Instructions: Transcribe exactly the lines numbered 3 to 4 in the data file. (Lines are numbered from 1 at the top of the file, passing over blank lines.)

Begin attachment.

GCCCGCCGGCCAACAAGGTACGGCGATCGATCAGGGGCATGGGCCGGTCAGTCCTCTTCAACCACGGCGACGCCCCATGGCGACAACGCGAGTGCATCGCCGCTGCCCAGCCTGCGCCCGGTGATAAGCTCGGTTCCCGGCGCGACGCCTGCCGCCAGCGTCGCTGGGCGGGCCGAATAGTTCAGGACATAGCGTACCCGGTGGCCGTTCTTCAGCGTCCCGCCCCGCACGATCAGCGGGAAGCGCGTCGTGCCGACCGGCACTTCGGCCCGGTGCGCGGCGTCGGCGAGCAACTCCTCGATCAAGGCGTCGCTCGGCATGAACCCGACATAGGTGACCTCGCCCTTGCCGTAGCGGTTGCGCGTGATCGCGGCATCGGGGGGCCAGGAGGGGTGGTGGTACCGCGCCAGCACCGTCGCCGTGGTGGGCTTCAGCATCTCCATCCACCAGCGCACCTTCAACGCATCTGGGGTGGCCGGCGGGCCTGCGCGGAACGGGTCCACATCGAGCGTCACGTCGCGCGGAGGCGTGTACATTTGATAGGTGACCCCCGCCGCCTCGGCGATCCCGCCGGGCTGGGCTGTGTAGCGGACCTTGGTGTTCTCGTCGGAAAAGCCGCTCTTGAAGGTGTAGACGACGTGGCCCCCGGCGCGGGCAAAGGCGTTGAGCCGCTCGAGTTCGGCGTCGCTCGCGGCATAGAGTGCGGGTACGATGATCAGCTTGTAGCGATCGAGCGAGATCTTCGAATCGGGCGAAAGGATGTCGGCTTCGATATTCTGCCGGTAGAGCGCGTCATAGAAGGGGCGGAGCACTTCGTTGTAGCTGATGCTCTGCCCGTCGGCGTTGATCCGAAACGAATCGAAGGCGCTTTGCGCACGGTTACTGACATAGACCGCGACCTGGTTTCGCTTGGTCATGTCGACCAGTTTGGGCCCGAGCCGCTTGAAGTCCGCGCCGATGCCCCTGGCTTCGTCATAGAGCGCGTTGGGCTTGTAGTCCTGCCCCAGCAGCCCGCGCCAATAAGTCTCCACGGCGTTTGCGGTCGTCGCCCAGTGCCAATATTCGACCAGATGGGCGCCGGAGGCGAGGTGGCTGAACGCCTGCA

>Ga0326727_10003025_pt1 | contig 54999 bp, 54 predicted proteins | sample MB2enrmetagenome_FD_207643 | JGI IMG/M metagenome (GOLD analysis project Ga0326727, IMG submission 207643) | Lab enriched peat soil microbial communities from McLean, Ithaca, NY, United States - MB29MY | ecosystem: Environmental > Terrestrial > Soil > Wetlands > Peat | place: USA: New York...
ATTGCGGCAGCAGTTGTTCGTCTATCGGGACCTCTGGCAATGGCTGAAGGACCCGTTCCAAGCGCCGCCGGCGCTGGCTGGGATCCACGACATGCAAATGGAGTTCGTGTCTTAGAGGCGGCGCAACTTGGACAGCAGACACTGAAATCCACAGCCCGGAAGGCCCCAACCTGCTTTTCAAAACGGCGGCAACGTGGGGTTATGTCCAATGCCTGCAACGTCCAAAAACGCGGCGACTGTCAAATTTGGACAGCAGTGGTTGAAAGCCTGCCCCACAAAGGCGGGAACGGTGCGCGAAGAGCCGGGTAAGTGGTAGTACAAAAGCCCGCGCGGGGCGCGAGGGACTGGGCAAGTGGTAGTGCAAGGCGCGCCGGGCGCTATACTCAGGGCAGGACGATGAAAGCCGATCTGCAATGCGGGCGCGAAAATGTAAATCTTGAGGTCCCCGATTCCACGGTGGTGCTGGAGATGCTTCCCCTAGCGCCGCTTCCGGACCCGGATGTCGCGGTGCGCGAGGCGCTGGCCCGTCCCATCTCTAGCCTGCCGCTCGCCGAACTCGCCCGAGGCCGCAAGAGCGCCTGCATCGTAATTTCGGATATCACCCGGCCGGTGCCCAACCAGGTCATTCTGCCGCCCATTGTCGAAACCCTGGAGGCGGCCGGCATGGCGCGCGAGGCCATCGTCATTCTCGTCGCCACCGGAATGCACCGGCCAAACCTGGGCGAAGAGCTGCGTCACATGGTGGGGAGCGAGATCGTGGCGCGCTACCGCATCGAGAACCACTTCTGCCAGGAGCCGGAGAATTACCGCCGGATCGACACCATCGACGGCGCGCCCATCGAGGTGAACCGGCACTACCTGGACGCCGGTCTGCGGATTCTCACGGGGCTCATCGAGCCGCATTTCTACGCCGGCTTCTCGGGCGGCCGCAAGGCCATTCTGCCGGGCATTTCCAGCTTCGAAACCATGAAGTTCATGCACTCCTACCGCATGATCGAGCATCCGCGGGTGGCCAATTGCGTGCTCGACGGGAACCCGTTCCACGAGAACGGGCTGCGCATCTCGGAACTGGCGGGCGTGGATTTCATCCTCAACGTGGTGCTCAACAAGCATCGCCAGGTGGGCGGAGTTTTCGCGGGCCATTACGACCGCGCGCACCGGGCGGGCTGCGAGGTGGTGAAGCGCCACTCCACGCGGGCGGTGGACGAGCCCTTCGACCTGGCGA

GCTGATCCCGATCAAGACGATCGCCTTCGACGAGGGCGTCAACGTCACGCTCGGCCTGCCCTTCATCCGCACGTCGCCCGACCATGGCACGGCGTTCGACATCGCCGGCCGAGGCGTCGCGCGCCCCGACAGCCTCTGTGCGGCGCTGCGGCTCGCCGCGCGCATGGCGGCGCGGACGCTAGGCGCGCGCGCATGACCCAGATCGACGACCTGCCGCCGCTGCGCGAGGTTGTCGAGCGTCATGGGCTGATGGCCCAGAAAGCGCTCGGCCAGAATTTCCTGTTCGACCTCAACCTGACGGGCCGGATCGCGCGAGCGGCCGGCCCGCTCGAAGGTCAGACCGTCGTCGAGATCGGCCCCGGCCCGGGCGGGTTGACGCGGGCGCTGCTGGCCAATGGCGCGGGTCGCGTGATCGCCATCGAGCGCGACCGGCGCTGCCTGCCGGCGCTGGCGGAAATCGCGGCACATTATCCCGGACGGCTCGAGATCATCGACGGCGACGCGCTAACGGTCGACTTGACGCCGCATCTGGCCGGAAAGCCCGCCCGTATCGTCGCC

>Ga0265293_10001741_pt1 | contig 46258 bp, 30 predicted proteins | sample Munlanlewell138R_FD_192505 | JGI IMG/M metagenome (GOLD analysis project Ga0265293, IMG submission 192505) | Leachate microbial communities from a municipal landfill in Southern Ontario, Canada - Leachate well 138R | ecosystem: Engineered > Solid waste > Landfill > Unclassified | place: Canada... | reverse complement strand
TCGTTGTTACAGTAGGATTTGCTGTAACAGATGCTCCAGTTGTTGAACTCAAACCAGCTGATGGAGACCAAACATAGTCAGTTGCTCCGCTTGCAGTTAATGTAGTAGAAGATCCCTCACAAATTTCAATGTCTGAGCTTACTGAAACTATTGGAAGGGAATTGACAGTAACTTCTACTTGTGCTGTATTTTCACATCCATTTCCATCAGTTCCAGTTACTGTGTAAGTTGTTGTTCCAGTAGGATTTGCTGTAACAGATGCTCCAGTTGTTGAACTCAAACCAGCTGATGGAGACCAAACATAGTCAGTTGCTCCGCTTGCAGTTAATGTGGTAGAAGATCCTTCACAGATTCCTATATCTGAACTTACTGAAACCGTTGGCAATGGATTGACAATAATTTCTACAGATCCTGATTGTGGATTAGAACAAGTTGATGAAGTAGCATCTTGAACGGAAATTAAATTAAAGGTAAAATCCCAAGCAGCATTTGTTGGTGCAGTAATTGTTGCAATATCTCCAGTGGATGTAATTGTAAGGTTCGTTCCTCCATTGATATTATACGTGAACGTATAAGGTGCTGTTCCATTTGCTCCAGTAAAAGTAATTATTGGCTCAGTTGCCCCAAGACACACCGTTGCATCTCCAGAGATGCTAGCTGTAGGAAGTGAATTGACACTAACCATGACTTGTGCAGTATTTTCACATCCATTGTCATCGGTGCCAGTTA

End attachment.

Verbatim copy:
ATTGCGGCAGCAGTTGTTCGTCTATCGGGACCTCTGGCAATGGCTGAAGGACCCGTTCCAAGCGCCGCCGGCGCTGGCTGGGATCCACGACATGCAAATGGAGTTCGTGTCTTAGAGGCGGCGCAACTTGGACAGCAGACACTGAAATCCACAGCCCGGAAGGCCCCAACCTGCTTTTCAAAACGGCGGCAACGTGGGGTTATGTCCAATGCCTGCAACGTCCAAAAACGCGGCGACTGTCAAATTTGGACAGCAGTGGTTGAAAGCCTGCCCCACAAAGGCGGGAACGGTGCGCGAAGAGCCGGGTAAGTGGTAGTACAAAAGCCCGCGCGGGGCGCGAGGGACTGGGCAAGTGGTAGTGCAAGGCGCGCCGGGCGCTATACTCAGGGCAGGACGATGAAAGCCGATCTGCAATGCGGGCGCGAAAATGTAAATCTTGAGGTCCCCGATTCCACGGTGGTGCTGGAGATGCTTCCCCTAGCGCCGCTTCCGGACCCGGATGTCGCGGTGCGCGAGGCGCTGGCCCGTCCCATCTCTAGCCTGCCGCTCGCCGAACTCGCCCGAGGCCGCAAGAGCGCCTGCATCGTAATTTCGGATATCACCCGGCCGGTGCCCAACCAGGTCATTCTGCCGCCCATTGTCGAAACCCTGGAGGCGGCCGGCATGGCGCGCGAGGCCATCGTCATTCTCGTCGCCACCGGAATGCACCGGCCAAACCTGGGCGAAGAGCTGCGTCACATGGTGGGGAGCGAGATCGTGGCGCGCTACCGCATCGAGAACCACTTCTGCCAGGAGCCGGAGAATTACCGCCGGATCGACACCATCGACGGCGCGCCCATCGAGGTGAACCGGCACTACCTGGACGCCGGTCTGCGGATTCTCACGGGGCTCATCGAGCCGCATTTCTACGCCGGCTTCTCGGGCGGCCGCAAGGCCATTCTGCCGGGCATTTCCAGCTTCGAAACCATGAAGTTCATGCACTCCTACCGCATGATCGAGCATCCGCGGGTGGCCAATTGCGTGCTCGACGGGAACCCGTTCCACGAGAACGGGCTGCGCATCTCGGAACTGGCGGGCGTGGATTTCATCCTCAACGTGGTGCTCAACAAGCATCGCCAGGTGGGCGGAGTTTTCGCGGGCCATTACGACCGCGCGCACCGGGCGGGCTGCGAGGTGGTGAAGCGCCACTCCACGCGGGCGGTGGACGAGCCCTTCGACCTGGCGA

GCTGATCCCGATCAAGACGATCGCCTTCGACGAGGGCGTCAACGTCACGCTCGGCCTGCCCTTCATCCGCACGTCGCCCGACCATGGCACGGCGTTCGACATCGCCGGCCGAGGCGTCGCGCGCCCCGACAGCCTCTGTGCGGCGCTGCGGCTCGCCGCGCGCATGGCGGCGCGGACGCTAGGCGCGCGCGCATGACCCAGATCGACGACCTGCCGCCGCTGCGCGAGGTTGTCGAGCGTCATGGGCTGATGGCCCAGAAAGCGCTCGGCCAGAATTTCCTGTTCGACCTCAACCTGACGGGCCGGATCGCGCGAGCGGCCGGCCCGCTCGAAGGTCAGACCGTCGTCGAGATCGGCCCCGGCCCGGGCGGGTTGACGCGGGCGCTGCTGGCCAATGGCGCGGGTCGCGTGATCGCCATCGAGCGCGACCGGCGCTGCCTGCCGGCGCTGGCGGAAATCGCGGCACATTATCCCGGACGGCTCGAGATCATCGACGGCGACGCGCTAACGGTCGACTTGACGCCGCATCTGGCCGGAAAGCCCGCCCGTATCGTCGCC